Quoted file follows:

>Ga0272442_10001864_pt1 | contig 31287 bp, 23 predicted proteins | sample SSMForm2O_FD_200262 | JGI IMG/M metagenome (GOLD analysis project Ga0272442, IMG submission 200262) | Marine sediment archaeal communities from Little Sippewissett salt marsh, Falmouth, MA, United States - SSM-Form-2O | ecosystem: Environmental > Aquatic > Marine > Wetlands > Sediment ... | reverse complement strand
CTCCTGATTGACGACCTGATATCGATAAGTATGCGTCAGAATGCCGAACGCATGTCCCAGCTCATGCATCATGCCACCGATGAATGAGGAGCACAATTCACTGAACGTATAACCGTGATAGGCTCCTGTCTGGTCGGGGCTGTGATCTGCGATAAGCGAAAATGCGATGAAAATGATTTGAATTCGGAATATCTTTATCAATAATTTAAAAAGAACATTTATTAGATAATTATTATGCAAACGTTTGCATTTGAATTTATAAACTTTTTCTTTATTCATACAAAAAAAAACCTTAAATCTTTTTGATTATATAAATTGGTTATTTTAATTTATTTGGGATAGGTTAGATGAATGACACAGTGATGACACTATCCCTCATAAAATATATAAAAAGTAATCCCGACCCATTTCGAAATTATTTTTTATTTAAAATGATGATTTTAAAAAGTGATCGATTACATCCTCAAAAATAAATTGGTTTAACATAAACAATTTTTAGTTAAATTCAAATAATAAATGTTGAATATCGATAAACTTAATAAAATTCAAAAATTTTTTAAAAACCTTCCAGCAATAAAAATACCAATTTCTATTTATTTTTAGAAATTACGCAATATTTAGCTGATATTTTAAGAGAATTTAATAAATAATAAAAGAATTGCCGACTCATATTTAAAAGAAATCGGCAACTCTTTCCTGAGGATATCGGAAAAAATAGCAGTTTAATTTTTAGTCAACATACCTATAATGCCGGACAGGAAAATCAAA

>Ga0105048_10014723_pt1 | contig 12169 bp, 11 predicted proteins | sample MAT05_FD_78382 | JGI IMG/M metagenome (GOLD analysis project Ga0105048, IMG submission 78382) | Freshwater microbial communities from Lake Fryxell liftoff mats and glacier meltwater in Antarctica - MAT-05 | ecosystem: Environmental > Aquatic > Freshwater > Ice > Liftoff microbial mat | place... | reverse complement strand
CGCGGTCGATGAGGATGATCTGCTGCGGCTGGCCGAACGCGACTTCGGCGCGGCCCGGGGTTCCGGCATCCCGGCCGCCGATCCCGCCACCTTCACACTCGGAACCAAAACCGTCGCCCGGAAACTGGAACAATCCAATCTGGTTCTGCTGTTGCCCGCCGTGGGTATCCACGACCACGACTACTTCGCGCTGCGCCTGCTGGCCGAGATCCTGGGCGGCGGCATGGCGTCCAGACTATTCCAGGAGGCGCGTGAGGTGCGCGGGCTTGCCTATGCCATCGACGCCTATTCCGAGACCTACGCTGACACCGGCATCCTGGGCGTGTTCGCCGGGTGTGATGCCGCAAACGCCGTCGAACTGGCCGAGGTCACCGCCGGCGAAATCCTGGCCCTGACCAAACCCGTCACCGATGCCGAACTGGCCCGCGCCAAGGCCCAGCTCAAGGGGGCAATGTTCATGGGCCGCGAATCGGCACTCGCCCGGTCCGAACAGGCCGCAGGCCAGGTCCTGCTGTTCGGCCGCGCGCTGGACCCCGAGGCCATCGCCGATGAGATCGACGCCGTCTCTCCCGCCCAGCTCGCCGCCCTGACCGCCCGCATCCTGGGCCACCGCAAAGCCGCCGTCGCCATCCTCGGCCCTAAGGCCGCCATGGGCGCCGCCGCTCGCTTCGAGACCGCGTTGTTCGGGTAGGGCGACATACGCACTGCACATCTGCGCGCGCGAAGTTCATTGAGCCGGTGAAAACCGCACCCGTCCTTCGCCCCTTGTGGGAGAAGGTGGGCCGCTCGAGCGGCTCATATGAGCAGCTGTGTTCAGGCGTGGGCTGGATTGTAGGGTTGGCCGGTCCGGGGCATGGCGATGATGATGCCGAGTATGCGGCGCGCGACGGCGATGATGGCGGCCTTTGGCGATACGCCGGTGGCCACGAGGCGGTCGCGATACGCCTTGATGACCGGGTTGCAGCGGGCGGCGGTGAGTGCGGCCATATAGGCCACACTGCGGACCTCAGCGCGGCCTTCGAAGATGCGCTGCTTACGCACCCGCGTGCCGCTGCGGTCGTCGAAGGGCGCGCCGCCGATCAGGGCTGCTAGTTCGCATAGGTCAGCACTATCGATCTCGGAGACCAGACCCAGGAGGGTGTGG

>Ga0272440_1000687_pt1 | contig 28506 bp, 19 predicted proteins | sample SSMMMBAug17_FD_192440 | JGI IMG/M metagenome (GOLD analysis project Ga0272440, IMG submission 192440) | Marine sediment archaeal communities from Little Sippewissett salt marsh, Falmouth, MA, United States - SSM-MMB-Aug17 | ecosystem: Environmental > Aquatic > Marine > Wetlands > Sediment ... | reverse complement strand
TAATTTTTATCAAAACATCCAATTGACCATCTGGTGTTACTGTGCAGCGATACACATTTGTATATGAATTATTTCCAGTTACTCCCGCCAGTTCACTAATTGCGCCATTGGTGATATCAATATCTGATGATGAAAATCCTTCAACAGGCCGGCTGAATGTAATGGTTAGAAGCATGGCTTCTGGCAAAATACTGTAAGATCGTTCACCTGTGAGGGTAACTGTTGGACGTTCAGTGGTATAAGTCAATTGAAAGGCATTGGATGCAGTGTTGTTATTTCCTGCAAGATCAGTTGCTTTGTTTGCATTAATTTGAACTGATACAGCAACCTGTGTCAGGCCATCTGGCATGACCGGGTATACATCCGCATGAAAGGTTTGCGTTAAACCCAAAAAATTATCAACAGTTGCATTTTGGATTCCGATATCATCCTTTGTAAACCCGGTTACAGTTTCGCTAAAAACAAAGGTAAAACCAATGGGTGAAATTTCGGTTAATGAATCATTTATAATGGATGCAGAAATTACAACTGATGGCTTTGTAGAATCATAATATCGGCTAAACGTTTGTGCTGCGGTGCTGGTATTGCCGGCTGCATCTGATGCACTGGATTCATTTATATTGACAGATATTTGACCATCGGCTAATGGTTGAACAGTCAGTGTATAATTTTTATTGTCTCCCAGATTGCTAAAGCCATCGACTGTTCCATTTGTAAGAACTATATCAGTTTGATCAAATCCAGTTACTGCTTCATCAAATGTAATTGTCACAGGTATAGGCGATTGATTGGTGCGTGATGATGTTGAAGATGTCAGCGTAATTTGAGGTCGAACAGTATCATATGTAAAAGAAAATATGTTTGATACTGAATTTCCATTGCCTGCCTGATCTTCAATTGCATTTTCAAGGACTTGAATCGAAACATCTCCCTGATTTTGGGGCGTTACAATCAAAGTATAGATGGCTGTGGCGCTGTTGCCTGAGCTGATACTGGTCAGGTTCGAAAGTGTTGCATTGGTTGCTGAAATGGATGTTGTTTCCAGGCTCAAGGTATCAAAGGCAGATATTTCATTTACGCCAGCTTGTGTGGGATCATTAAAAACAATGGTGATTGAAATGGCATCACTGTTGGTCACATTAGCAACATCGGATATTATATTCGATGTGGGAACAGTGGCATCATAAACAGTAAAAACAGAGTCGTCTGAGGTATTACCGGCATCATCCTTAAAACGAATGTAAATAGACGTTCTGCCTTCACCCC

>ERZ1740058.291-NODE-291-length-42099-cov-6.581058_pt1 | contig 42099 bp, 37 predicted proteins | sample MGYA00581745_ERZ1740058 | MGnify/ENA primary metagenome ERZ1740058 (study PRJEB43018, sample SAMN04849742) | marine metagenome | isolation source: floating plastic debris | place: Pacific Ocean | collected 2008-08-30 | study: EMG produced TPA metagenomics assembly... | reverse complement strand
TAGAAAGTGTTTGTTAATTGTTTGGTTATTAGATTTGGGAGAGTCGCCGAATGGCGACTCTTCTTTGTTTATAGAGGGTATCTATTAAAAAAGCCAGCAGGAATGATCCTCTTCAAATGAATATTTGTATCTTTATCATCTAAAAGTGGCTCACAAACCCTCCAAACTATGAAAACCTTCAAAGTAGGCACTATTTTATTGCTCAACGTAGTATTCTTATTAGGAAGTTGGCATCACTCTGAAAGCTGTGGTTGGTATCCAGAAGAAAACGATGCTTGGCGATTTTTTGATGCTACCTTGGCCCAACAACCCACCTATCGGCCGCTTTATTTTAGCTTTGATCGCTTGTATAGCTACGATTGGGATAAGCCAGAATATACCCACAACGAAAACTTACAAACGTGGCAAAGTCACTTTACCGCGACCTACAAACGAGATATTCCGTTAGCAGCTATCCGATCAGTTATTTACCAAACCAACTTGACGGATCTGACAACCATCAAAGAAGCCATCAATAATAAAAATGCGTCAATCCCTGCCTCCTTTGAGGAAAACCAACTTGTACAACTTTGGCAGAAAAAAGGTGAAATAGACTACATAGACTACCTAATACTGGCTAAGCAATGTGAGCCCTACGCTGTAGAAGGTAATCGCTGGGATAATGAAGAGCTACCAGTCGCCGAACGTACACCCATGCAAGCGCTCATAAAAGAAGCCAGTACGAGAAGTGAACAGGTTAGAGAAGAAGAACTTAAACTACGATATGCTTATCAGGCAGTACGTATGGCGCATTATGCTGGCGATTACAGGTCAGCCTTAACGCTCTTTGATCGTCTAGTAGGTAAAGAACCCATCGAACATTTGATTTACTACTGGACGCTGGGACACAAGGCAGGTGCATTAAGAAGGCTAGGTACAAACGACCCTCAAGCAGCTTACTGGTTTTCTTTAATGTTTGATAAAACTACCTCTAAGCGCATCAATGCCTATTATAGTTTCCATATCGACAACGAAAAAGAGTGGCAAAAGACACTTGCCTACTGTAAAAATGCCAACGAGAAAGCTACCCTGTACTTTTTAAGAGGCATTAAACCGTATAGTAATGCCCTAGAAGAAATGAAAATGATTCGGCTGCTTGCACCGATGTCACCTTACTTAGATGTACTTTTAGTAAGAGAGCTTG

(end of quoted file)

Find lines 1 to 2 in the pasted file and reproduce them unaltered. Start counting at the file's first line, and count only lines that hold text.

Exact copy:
>Ga0272442_10001864_pt1 | contig 31287 bp, 23 predicted proteins | sample SSMForm2O_FD_200262 | JGI IMG/M metagenome (GOLD analysis project Ga0272442, IMG submission 200262) | Marine sediment archaeal communities from Little Sippewissett salt marsh, Falmouth, MA, United States - SSM-Form-2O | ecosystem: Environmental > Aquatic > Marine > Wetlands > Sediment ... | reverse complement strand
CTCCTGATTGACGACCTGATATCGATAAGTATGCGTCAGAATGCCGAACGCATGTCCCAGCTCATGCATCATGCCACCGATGAATGAGGAGCACAATTCACTGAACGTATAACCGTGATAGGCTCCTGTCTGGTCGGGGCTGTGATCTGCGATAAGCGAAAATGCGATGAAAATGATTTGAATTCGGAATATCTTTATCAATAATTTAAAAAGAACATTTATTAGATAATTATTATGCAAACGTTTGCATTTGAATTTATAAACTTTTTCTTTATTCATACAAAAAAAAACCTTAAATCTTTTTGATTATATAAATTGGTTATTTTAATTTATTTGGGATAGGTTAGATGAATGACACAGTGATGACACTATCCCTCATAAAATATATAAAAAGTAATCCCGACCCATTTCGAAATTATTTTTTATTTAAAATGATGATTTTAAAAAGTGATCGATTACATCCTCAAAAATAAATTGGTTTAACATAAACAATTTTTAGTTAAATTCAAATAATAAATGTTGAATATCGATAAACTTAATAAAATTCAAAAATTTTTTAAAAACCTTCCAGCAATAAAAATACCAATTTCTATTTATTTTTAGAAATTACGCAATATTTAGCTGATATTTTAAGAGAATTTAATAAATAATAAAAGAATTGCCGACTCATATTTAAAAGAAATCGGCAACTCTTTCCTGAGGATATCGGAAAAAATAGCAGTTTAATTTTTAGTCAACATACCTATAATGCCGGACAGGAAAATCAAA